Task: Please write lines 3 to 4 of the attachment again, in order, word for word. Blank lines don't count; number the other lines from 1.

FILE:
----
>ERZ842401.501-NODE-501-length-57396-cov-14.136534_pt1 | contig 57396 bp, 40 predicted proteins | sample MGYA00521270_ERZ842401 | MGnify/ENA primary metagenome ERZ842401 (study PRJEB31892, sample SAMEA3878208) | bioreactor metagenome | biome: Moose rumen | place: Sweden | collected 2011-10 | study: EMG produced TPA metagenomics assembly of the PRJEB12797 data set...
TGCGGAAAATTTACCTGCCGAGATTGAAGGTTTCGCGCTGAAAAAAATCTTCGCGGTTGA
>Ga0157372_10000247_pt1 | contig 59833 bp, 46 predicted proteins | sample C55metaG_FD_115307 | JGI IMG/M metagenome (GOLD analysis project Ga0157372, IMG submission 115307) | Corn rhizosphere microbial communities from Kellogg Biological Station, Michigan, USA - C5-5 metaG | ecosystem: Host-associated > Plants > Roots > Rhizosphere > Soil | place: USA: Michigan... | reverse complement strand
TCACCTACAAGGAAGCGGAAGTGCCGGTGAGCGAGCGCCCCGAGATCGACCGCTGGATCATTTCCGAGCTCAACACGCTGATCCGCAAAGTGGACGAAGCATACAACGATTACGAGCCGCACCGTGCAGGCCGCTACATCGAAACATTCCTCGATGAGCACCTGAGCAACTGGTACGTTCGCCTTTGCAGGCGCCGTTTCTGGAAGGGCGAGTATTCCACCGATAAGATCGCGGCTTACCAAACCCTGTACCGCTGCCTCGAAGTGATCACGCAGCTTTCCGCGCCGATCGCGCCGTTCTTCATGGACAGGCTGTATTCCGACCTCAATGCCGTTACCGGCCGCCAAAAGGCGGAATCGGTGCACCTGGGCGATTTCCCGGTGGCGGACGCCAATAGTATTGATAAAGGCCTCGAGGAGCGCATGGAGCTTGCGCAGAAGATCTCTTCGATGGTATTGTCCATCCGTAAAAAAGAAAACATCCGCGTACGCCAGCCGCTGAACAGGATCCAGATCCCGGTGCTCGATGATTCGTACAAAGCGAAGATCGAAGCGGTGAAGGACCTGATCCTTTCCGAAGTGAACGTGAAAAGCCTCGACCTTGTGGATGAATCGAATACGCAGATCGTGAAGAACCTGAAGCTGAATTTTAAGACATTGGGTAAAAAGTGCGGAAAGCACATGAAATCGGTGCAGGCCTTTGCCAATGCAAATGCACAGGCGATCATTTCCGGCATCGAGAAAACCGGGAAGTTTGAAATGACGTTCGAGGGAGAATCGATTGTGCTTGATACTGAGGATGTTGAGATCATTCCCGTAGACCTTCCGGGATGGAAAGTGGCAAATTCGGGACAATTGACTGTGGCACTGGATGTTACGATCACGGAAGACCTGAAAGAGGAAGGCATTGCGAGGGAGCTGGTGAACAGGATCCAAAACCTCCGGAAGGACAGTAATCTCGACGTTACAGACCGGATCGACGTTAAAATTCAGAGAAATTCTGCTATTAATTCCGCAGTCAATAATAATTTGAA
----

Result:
>Ga0157372_10000247_pt1 | contig 59833 bp, 46 predicted proteins | sample C55metaG_FD_115307 | JGI IMG/M metagenome (GOLD analysis project Ga0157372, IMG submission 115307) | Corn rhizosphere microbial communities from Kellogg Biological Station, Michigan, USA - C5-5 metaG | ecosystem: Host-associated > Plants > Roots > Rhizosphere > Soil | place: USA: Michigan... | reverse complement strand
TCACCTACAAGGAAGCGGAAGTGCCGGTGAGCGAGCGCCCCGAGATCGACCGCTGGATCATTTCCGAGCTCAACACGCTGATCCGCAAAGTGGACGAAGCATACAACGATTACGAGCCGCACCGTGCAGGCCGCTACATCGAAACATTCCTCGATGAGCACCTGAGCAACTGGTACGTTCGCCTTTGCAGGCGCCGTTTCTGGAAGGGCGAGTATTCCACCGATAAGATCGCGGCTTACCAAACCCTGTACCGCTGCCTCGAAGTGATCACGCAGCTTTCCGCGCCGATCGCGCCGTTCTTCATGGACAGGCTGTATTCCGACCTCAATGCCGTTACCGGCCGCCAAAAGGCGGAATCGGTGCACCTGGGCGATTTCCCGGTGGCGGACGCCAATAGTATTGATAAAGGCCTCGAGGAGCGCATGGAGCTTGCGCAGAAGATCTCTTCGATGGTATTGTCCATCCGTAAAAAAGAAAACATCCGCGTACGCCAGCCGCTGAACAGGATCCAGATCCCGGTGCTCGATGATTCGTACAAAGCGAAGATCGAAGCGGTGAAGGACCTGATCCTTTCCGAAGTGAACGTGAAAAGCCTCGACCTTGTGGATGAATCGAATACGCAGATCGTGAAGAACCTGAAGCTGAATTTTAAGACATTGGGTAAAAAGTGCGGAAAGCACATGAAATCGGTGCAGGCCTTTGCCAATGCAAATGCACAGGCGATCATTTCCGGCATCGAGAAAACCGGGAAGTTTGAAATGACGTTCGAGGGAGAATCGATTGTGCTTGATACTGAGGATGTTGAGATCATTCCCGTAGACCTTCCGGGATGGAAAGTGGCAAATTCGGGACAATTGACTGTGGCACTGGATGTTACGATCACGGAAGACCTGAAAGAGGAAGGCATTGCGAGGGAGCTGGTGAACAGGATCCAAAACCTCCGGAAGGACAGTAATCTCGACGTTACAGACCGGATCGACGTTAAAATTCAGAGAAATTCTGCTATTAATTCCGCAGTCAATAATAATTTGAA